Lexington, VA • Thursday, September 08, 2011
Terrorism was not born on 9/11 or in Oklahoma City. It is, in fact, an ancient concept. But what is new about terrorism, says Washington and Lee law professor Erik Luna, is the development of a distinctive legal regime and heightened enforcement efforts in the decade since the Sept. 11 attacks.
| |Prof. Erik Luna
It is this legal framework, including such well-known provisions as the Patriot Act, that Luna focuses on in his new course at W&L, the Law of Terrorism. Both rapidly evolving and controversial, few areas of law are so ripe for inquiry Luna argues.
"9/11 unsettled people's understanding of global terrorism and their expectations of government in responding to potential threats," says Luna. "The resulting policies and practices – from ethnic profiling and domestic spying to enhanced interrogation and indefinite detention of suspects – all challenge core American values and principles. For instance, how much deference can be accorded to the executive branch in the so-called 'war on terror' without undermining the constitutional system of checks and balances? And how much liberty and privacy are we willing to sacrifice in service of counter-terrorism efforts?"
During the course, students will explore government powers available to prevent terror attacks and the limits of those powers. They will also examine the full process of investigation, apprehension, prosecution and punishment of individuals believed to be terrorists and extraterritorial enforcement of American law when dealing with incidents of terrorism abroad.
To address these issues, says Luna, students have to grapple with important concepts.
"Colloquial understandings of 'terrorism' tend to overlook the underlying complexity and long-standing difficulty in reaching a meaningful, consensus definition," says Luna. "Other terms get tossed around in public discourse without a full appreciation of the legal consequences. The detention facility in Guantanamo Bay stands as a testament to the dispositive nature of the phrase 'unlawful combatant.'"
Of course, much of the discussion of responses to terrorism occurs in a global context, and Luna makes sure that his students understand how other nations deal with domestic and international terrorism.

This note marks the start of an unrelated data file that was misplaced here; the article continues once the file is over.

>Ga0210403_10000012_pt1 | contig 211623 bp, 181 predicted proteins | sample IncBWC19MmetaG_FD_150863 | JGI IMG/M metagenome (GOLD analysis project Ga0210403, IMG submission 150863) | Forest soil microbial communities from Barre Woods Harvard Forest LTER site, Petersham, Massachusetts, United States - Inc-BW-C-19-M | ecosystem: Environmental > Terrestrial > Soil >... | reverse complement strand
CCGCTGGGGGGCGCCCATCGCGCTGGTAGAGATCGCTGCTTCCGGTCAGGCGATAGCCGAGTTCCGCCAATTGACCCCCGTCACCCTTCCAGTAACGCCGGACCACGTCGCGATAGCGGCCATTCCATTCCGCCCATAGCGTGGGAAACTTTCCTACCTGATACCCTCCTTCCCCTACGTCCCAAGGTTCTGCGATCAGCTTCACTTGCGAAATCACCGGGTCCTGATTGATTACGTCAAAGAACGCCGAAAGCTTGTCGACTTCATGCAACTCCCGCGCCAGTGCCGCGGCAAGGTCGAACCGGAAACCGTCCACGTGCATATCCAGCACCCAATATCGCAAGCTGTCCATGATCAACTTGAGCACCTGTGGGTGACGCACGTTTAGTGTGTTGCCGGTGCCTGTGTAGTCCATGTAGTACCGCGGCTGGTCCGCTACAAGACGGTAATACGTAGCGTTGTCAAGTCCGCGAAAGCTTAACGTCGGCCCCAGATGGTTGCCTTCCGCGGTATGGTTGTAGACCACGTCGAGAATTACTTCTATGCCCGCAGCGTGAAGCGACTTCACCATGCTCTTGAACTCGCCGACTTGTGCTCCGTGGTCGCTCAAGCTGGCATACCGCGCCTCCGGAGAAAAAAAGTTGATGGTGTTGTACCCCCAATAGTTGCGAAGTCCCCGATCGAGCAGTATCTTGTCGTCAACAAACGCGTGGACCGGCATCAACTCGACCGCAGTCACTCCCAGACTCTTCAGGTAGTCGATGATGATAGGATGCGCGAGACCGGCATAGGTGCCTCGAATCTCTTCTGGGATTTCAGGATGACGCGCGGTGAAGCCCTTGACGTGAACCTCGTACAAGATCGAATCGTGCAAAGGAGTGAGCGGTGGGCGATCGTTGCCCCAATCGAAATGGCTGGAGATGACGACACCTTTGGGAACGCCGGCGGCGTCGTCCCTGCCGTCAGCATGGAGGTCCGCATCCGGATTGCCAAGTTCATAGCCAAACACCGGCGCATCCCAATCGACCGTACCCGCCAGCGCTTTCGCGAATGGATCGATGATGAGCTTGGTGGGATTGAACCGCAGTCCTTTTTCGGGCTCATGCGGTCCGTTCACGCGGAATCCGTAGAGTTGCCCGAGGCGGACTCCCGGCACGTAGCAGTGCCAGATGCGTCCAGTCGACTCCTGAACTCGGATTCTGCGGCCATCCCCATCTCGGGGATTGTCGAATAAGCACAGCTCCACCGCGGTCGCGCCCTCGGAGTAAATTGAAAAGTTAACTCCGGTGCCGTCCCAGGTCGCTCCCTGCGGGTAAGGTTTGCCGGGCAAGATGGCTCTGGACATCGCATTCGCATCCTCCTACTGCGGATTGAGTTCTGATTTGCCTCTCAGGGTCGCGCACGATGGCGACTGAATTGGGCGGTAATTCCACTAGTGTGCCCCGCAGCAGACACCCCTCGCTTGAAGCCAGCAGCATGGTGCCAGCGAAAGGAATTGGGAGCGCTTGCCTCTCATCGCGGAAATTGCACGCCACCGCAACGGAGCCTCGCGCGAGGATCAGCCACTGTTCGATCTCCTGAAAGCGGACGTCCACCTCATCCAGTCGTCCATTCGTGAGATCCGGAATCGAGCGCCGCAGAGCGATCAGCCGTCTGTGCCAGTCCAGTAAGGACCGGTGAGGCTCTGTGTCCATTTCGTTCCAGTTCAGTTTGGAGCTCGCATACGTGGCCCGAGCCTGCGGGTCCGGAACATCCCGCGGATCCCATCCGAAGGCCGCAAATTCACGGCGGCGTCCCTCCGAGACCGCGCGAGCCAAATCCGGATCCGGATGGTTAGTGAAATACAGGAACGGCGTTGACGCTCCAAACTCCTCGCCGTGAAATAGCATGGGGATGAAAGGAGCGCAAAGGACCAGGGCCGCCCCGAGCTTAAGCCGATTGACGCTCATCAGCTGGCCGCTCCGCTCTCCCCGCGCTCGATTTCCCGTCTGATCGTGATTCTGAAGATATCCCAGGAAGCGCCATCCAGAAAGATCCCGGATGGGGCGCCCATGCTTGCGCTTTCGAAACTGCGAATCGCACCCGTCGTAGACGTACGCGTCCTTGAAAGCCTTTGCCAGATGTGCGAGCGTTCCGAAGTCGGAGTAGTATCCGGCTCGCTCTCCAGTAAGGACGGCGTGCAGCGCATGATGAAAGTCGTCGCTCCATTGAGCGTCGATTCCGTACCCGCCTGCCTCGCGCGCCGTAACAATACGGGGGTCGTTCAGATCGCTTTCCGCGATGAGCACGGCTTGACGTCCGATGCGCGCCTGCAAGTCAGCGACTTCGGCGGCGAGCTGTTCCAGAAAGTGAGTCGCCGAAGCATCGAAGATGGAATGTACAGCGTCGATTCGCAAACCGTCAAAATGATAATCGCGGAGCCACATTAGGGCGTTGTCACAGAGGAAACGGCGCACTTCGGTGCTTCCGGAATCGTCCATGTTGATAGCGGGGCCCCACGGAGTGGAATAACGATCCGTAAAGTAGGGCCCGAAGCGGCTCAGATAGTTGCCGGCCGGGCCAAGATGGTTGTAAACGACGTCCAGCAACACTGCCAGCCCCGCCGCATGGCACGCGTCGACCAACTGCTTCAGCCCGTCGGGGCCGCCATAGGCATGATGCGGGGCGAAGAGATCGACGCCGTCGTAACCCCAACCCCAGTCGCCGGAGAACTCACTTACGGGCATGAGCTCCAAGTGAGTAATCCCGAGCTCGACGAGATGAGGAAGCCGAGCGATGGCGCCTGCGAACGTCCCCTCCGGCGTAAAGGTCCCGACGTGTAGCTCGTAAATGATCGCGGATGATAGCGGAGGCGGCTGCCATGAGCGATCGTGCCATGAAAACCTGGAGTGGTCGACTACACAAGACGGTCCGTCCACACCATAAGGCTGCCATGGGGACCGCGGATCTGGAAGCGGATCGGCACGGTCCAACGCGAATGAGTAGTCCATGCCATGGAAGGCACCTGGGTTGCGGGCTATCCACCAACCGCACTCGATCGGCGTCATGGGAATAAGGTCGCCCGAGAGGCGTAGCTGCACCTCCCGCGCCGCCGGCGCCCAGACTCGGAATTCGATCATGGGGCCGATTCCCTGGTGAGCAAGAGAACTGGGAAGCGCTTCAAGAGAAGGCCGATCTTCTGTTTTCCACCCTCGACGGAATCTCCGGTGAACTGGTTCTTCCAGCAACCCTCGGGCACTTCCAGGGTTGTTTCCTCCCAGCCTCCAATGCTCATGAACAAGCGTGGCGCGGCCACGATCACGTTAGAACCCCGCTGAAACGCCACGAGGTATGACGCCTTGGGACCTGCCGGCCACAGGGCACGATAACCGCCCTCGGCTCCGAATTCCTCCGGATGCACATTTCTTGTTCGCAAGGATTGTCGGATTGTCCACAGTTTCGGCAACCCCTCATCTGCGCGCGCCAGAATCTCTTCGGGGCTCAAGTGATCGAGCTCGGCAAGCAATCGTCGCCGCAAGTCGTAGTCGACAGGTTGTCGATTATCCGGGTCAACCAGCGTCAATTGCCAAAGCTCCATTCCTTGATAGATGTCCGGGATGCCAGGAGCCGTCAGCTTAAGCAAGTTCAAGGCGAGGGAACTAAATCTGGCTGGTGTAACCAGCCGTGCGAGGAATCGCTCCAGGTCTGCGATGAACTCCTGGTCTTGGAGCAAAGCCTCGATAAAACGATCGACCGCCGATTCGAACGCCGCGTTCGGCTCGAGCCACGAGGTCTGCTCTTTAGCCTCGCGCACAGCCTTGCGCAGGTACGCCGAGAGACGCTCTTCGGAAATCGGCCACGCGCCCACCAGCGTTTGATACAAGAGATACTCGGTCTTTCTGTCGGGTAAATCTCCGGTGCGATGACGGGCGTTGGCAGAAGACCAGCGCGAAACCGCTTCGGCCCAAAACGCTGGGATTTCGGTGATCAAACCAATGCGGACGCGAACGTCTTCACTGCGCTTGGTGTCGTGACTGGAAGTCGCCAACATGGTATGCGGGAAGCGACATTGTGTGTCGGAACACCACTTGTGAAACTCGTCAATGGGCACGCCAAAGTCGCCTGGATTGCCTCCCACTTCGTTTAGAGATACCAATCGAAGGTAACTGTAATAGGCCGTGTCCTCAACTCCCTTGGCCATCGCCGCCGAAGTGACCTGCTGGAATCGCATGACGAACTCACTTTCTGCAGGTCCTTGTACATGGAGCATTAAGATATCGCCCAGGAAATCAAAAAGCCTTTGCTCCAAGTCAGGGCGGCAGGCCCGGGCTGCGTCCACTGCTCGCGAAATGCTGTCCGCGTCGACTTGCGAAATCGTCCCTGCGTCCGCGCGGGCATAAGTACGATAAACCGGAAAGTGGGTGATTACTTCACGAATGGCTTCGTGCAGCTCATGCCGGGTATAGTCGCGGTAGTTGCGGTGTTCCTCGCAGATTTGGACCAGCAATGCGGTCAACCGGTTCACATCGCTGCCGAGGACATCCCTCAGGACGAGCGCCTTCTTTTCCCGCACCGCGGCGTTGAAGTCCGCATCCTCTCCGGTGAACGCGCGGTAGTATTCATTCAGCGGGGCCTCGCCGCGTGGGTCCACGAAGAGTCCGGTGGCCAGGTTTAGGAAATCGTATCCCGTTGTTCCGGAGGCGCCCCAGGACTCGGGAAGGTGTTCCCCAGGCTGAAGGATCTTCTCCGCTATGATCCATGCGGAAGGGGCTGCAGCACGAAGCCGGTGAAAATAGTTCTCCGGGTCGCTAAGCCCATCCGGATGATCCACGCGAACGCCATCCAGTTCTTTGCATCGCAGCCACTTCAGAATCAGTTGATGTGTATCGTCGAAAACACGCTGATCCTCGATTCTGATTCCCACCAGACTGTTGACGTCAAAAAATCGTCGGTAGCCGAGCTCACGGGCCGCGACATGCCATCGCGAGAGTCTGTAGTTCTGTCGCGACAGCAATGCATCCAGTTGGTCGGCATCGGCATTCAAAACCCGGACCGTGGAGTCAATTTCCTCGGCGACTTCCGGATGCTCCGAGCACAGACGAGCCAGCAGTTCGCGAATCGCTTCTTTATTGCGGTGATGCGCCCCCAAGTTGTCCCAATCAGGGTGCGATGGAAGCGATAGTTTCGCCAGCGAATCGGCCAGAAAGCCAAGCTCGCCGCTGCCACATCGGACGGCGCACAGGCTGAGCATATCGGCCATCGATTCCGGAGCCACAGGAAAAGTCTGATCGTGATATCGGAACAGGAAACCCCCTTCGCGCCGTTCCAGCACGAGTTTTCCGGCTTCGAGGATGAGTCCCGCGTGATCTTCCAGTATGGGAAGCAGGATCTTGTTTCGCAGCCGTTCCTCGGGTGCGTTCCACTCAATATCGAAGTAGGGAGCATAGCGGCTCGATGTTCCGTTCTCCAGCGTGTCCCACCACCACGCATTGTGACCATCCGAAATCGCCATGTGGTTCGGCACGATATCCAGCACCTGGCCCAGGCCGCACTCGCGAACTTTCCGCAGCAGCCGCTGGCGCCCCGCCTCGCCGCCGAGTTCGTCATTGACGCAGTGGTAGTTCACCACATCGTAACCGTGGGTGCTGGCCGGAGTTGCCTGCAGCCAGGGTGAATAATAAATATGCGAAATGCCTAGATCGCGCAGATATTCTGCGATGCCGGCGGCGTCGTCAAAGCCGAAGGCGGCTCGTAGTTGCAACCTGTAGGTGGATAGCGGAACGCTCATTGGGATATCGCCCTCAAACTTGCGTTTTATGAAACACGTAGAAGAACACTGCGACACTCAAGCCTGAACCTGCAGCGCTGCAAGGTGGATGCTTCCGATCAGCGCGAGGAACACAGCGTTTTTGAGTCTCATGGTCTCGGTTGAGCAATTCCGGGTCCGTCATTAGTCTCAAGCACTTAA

"The U.S. is hardly alone in its anxiety over terrorism," says Luna. "Nations around the world have developed their own laws and processes for suspected terrorists, and some of these countries have been dealing with the phenomenon of terrorism for decades and in the face of greater threats to domestic security. There is much we can learn by comparing approaches."
And at the very least, Luna thinks the 10- year anniversary of 9/11 is a time to reflect on the efficacy of the laws and policies we have implemented to prevent another attack. For example, in an article titled "The Bin Laden Exception," Luna scrutinizes the Transportation Security Administration (TSA), part of a trillion dollar expansion of counter-terrorism spending over the last decade. Risk assessment experts have concluded that the likelihood of dying in an airplane hijacked by terrorists is far less than dying in a hunting accident or even drowning in a bathtub. Luna wonders then, if the fiscal cost, to say nothing of the loss of privacy and liberty, is worth it.
"Obviously, 9/11 is the single worst event of my generation, raising many of the concerns the greatest generation faced in the wake of Pearl Harbor," says Luna. "But some perspective is required here. Al Qaeda is a genuine, international menace, but the danger it presents is incomparable to the threat posed by the Axis powers in World War II. Today, we should be asking ourselves whether the costs of the past decade, both fiscal and constitutional, were actually justified by the risk of terrorism. Our form of government is not a suicide pact, for sure, but people who sacrifice liberty on promises of safety often end up with neither."
Luna acknowledges that the law of terrorism is a moving target, and often unwieldy as is touches on so many fields. But he believes that makes it a great vehicle to teach students because it will force them to draw together all of their knowledge in addressing an unprecedented development in the law.
"With this course as part of their legal training, our students can play an important role in the evolving law of terrorism, as attorneys, advisors, lawmakers, and even judges, as many of our alumni become."